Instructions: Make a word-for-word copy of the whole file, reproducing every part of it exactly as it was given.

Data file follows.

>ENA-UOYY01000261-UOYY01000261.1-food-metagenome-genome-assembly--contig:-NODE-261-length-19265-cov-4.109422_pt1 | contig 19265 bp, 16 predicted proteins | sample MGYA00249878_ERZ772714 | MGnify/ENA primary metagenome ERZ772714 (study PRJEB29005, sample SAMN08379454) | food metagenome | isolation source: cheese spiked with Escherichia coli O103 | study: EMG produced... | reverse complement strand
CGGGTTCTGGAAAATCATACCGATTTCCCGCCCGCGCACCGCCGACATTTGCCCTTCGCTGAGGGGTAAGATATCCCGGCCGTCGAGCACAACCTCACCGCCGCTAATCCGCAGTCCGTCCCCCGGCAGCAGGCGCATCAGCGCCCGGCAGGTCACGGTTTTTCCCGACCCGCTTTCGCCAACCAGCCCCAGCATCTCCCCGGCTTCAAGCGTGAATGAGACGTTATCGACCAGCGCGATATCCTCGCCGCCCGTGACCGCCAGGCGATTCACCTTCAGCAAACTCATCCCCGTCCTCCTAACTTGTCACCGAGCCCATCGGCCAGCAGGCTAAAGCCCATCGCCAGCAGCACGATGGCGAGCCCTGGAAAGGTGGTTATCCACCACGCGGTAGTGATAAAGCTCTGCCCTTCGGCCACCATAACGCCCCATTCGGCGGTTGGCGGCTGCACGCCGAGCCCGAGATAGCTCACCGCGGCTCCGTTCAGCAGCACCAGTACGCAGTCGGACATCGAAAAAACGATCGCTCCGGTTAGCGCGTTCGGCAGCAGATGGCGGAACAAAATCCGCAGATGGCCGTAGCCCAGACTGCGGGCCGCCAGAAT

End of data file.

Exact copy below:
>ENA-UOYY01000261-UOYY01000261.1-food-metagenome-genome-assembly--contig:-NODE-261-length-19265-cov-4.109422_pt1 | contig 19265 bp, 16 predicted proteins | sample MGYA00249878_ERZ772714 | MGnify/ENA primary metagenome ERZ772714 (study PRJEB29005, sample SAMN08379454) | food metagenome | isolation source: cheese spiked with Escherichia coli O103 | study: EMG produced... | reverse complement strand
CGGGTTCTGGAAAATCATACCGATTTCCCGCCCGCGCACCGCCGACATTTGCCCTTCGCTGAGGGGTAAGATATCCCGGCCGTCGAGCACAACCTCACCGCCGCTAATCCGCAGTCCGTCCCCCGGCAGCAGGCGCATCAGCGCCCGGCAGGTCACGGTTTTTCCCGACCCGCTTTCGCCAACCAGCCCCAGCATCTCCCCGGCTTCAAGCGTGAATGAGACGTTATCGACCAGCGCGATATCCTCGCCGCCCGTGACCGCCAGGCGATTCACCTTCAGCAAACTCATCCCCGTCCTCCTAACTTGTCACCGAGCCCATCGGCCAGCAGGCTAAAGCCCATCGCCAGCAGCACGATGGCGAGCCCTGGAAAGGTGGTTATCCACCACGCGGTAGTGATAAAGCTCTGCCCTTCGGCCACCATAACGCCCCATTCGGCGGTTGGCGGCTGCACGCCGAGCCCGAGATAGCTCACCGCGGCTCCGTTCAGCAGCACCAGTACGCAGTCGGACATCGAAAAAACGATCGCTCCGGTTAGCGCGTTCGGCAGCAGATGGCGGAACAAAATCCGCAGATGGCCGTAGCCCAGACTGCGGGCCGCCAGAAT